“The first time I listened to that beat, I felt that the softness of the piano and the hard bass were perfectly combined. It was a beat where I could express myself. It was actually the last track I wanted to release. I put my art into it. Before that track, I was tired of releasing tracks, but that track changed my mind.” 

So was that track the make or break moment in your career? 

“Absolutely, it changed my life forever.” 

In what ways? 

“Definitely gave me the confidence I needed in my music, but also it pushed me to go further and further in my music as I saw that there was an audience for me. It motivated me in many ways to do more.” 

A lot of rappers want to be footballers, and a lot of footballers want to be rappers – how does it feel to have done both professionally?  

“Honestly, I just liked both. But in the beginning, everyone wants to be a footballer, and then life, the streets take over. In the streets, you rap. Since I was young, I have been rapping, but the streets made me more open to it, so I really started rapping and showing it around. It was at first a thing which I kept to myself, but then came the time to put it out there.” 

Talk to me about that transition from football to music as your profession?

“For years, I was in the studio, even when I was a footballer. When I stopped football, I could put both feet in music. It went from a hobby to something I could take seriously.” 

How did playing football prepare you for the rap game, if at all?

“I can compare both worlds. In both worlds, to earn your place, you have to work hard. When you have a strong character, they want to dominate you, so you have to stay strong. The work ethic is pretty similar in both. Lots of hard work, preparation, delivery. For me, I can really compare music to high level sport – there are a lot of similarities. Practice, work, rigour, they are all important in both football and music. If you want to be the one, you have to do more.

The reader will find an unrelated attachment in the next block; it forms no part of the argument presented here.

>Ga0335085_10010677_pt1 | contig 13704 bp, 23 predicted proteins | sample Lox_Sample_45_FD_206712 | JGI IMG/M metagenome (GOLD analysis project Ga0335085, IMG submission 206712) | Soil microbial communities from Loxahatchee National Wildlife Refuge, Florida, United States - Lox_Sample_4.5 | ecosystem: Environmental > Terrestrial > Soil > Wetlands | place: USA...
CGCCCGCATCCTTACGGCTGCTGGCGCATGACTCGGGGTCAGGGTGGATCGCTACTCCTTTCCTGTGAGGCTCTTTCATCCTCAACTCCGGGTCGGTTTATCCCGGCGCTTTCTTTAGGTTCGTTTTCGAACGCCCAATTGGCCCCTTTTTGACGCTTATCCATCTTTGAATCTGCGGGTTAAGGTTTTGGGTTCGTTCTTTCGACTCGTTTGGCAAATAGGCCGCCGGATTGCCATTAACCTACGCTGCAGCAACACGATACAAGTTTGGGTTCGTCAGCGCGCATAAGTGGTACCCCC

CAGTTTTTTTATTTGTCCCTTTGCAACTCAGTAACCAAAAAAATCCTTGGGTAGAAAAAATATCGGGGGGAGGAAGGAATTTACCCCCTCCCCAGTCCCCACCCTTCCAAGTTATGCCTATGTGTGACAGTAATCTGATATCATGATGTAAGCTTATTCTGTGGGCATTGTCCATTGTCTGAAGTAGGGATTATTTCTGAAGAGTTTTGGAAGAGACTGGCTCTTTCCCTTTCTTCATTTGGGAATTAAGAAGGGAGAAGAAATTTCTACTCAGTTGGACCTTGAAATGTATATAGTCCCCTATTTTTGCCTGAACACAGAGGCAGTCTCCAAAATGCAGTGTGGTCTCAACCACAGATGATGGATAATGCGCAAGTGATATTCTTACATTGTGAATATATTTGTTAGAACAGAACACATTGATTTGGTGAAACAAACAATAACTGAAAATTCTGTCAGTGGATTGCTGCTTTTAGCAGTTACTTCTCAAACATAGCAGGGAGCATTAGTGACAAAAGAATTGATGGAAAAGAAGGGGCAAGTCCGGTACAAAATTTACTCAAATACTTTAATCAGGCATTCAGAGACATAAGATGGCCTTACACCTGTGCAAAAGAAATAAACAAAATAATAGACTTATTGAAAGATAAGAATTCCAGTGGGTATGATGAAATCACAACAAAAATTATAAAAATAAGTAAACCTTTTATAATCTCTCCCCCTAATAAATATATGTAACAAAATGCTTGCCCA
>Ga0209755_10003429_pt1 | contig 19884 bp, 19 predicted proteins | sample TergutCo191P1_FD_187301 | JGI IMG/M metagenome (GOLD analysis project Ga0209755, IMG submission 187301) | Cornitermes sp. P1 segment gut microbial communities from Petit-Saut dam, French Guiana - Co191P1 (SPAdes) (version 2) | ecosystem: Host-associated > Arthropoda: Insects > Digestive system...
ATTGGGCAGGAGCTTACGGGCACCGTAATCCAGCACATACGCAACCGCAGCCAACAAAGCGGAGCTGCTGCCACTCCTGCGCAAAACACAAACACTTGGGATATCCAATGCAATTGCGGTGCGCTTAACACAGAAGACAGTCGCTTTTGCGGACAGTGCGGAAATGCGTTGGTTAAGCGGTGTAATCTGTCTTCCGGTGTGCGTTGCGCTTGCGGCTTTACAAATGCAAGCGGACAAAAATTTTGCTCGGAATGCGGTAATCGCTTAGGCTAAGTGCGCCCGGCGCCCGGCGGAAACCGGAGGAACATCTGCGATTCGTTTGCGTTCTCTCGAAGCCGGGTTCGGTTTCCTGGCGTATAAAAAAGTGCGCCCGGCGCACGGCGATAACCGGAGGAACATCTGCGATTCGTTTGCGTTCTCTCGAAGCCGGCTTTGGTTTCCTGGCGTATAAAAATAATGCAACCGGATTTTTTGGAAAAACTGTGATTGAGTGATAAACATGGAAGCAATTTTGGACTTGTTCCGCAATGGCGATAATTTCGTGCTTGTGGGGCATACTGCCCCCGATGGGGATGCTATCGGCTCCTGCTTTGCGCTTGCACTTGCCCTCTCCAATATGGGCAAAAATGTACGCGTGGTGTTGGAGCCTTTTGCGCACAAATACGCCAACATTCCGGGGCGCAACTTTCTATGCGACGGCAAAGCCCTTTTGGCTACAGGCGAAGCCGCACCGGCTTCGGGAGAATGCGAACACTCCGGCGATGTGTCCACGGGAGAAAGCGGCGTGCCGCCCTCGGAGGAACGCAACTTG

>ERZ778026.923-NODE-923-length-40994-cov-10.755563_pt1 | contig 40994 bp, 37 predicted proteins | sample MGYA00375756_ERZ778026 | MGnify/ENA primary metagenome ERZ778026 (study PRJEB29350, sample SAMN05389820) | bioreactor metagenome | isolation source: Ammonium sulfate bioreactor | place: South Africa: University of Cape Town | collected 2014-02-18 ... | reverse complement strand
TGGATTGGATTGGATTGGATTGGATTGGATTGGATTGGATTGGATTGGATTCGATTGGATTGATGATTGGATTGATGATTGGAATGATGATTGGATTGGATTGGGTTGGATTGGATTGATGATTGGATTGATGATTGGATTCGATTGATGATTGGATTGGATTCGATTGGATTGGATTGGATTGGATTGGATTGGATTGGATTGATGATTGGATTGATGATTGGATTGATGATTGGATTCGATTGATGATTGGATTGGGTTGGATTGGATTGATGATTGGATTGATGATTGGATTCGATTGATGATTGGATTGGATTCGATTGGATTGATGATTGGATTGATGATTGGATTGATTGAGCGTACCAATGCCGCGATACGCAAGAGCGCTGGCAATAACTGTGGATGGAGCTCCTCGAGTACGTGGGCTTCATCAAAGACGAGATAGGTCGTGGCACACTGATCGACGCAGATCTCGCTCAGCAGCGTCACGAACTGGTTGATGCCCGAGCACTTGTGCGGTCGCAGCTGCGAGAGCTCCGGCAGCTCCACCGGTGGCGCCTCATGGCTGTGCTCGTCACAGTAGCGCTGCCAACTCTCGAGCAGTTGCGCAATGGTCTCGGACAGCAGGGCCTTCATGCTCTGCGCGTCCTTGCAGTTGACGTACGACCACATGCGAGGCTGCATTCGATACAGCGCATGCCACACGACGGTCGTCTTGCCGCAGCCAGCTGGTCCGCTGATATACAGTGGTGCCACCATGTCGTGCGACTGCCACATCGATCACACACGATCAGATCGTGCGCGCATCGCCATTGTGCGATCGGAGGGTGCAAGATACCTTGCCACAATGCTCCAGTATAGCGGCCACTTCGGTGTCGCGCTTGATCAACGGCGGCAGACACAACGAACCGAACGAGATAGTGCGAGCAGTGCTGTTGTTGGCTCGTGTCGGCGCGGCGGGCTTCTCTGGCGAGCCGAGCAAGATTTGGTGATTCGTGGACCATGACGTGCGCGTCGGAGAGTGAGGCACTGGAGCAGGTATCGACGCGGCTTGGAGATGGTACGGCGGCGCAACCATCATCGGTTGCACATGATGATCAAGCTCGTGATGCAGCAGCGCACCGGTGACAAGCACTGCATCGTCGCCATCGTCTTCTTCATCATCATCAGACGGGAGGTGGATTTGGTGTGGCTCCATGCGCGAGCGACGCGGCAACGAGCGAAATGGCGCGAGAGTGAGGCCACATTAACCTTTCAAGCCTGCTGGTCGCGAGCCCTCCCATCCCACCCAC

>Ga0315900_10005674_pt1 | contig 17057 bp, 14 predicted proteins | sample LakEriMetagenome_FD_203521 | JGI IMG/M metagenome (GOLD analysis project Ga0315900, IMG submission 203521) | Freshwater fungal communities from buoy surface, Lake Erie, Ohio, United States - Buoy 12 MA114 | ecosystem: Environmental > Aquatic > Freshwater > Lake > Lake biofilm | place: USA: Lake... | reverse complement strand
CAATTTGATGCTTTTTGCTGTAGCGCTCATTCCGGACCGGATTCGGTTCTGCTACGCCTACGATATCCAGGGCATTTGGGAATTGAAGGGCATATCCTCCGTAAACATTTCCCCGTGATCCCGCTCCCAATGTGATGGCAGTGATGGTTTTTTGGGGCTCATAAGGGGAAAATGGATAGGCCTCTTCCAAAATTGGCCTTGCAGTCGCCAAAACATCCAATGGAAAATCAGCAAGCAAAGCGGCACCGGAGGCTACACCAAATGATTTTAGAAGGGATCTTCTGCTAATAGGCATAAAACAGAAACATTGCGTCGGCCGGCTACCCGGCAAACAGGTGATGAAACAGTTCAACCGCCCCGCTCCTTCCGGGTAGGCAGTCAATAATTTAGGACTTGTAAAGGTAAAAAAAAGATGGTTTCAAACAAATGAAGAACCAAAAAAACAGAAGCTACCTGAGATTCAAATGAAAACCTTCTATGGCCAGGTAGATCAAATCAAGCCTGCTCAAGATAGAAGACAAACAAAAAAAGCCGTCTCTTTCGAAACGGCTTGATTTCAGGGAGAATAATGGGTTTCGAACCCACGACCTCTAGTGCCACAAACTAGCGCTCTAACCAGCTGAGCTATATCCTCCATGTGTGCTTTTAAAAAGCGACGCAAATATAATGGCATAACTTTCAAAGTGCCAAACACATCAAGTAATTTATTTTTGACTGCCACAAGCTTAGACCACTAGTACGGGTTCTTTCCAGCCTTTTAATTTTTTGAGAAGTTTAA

“Now, it’s a new era. It’s so mainstream now, that you have to jump on drill if you are a rapper. All the best French rappers now rap on drill. That puts light on drill, and helps make it international.” 

One of the most impressive things for me is how you have cultivated such a strong organic following, only posting videos to your own channel with there being no equivalent of GRM Daily for example over there. How difficult has it been building that audience? 

“I didn’t even think about it, I just did it. I was just constantly releasing everything I had. I couldn’t wait for a channel to invite me, I just had to get my music out there.” 

Talk to me about the role of Lucid Records, and what the journey of building it has been like.

“As soon as “BX Drill” worked really well, I decided I needed to do something for the future. One day, we looked at our earnings from Distrokid, and just thought there we go, it’s time to create the label. And now the label is distributed by Warner, but Lucid still own all the masters.”

In the UK, drill music is starting to be understood as a genuine commercial opportunity for rappers. There is still a lot to be done, but the conversation in the public is starting to focus on appreciating the talent as opposed to just shouting about how bad drill music is. What has been the reception in Belgium to music like yours from the media and law?

“I haven’t experienced too many doors being closed – I have been invited to a couple of media events. Saying that, on a wider level it’s been similar to the UK. There was an incident at one of my video shoots where a guy pulled out a weapon, and the police are still investigating the case.

“It’s normal, because the streets make people afraid. It’s the same as it is in the UK, in the beginning, there was a boycott, but now in Belgium and France rap is back in the charts.” 

I think a lot of people in the UK started to find out about you because of your Plugged In. Talk to me about the experience of recording there with Fumez:

“The Fumez opportunity came when I had just arrived to London. I was contacted by Fumez, received some beats, and then on the way to the studio session I wrote my bars on the metro. Then it was just a feeling, a vibe, a really smooth energy exchange. It felt really professional. At first, I was just invited to record for Link Up TV for their Hardest Bars, and that’s why I was in London. Fumez found out and invited me down.” 

I’m also curious in general how your trip to London was – any other linkups with London artists we should know about? 

“Nothing in the pipeline yet. My dream collaborations would be with people like Central Cee, Russ, Dave. Dave would be the one I would love to work with. What he expresses, the way he raps, and the content of his stories is amazing. His songs talk about black people, his mum, it’s melancholy but with good energy. For me, music has to be real, you have to stay yourself.” 

Be Sure to check out our list of some of the hardest proprietors of Drill in Europe right here.